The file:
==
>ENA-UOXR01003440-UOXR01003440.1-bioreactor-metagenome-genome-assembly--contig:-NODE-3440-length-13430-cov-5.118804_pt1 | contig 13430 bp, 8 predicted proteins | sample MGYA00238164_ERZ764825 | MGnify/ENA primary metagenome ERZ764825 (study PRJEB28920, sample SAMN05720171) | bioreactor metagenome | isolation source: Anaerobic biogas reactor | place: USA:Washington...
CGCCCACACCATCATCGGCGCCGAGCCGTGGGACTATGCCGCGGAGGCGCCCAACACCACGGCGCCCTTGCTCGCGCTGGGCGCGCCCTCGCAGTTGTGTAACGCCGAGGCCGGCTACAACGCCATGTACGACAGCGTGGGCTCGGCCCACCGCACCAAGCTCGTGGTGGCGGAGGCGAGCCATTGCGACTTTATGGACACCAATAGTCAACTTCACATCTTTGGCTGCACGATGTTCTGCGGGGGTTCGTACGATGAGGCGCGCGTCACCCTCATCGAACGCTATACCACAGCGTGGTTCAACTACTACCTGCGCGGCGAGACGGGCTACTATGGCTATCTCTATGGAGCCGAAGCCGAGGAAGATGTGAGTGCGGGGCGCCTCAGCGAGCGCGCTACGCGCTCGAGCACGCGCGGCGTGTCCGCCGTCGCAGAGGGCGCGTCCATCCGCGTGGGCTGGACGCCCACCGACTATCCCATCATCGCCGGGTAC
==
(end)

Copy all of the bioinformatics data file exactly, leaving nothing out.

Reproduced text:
>ENA-UOXR01003440-UOXR01003440.1-bioreactor-metagenome-genome-assembly--contig:-NODE-3440-length-13430-cov-5.118804_pt1 | contig 13430 bp, 8 predicted proteins | sample MGYA00238164_ERZ764825 | MGnify/ENA primary metagenome ERZ764825 (study PRJEB28920, sample SAMN05720171) | bioreactor metagenome | isolation source: Anaerobic biogas reactor | place: USA:Washington...
CGCCCACACCATCATCGGCGCCGAGCCGTGGGACTATGCCGCGGAGGCGCCCAACACCACGGCGCCCTTGCTCGCGCTGGGCGCGCCCTCGCAGTTGTGTAACGCCGAGGCCGGCTACAACGCCATGTACGACAGCGTGGGCTCGGCCCACCGCACCAAGCTCGTGGTGGCGGAGGCGAGCCATTGCGACTTTATGGACACCAATAGTCAACTTCACATCTTTGGCTGCACGATGTTCTGCGGGGGTTCGTACGATGAGGCGCGCGTCACCCTCATCGAACGCTATACCACAGCGTGGTTCAACTACTACCTGCGCGGCGAGACGGGCTACTATGGCTATCTCTATGGAGCCGAAGCCGAGGAAGATGTGAGTGCGGGGCGCCTCAGCGAGCGCGCTACGCGCTCGAGCACGCGCGGCGTGTCCGCCGTCGCAGAGGGCGCGTCCATCCGCGTGGGCTGGACGCCCACCGACTATCCCATCATCGCCGGGTAC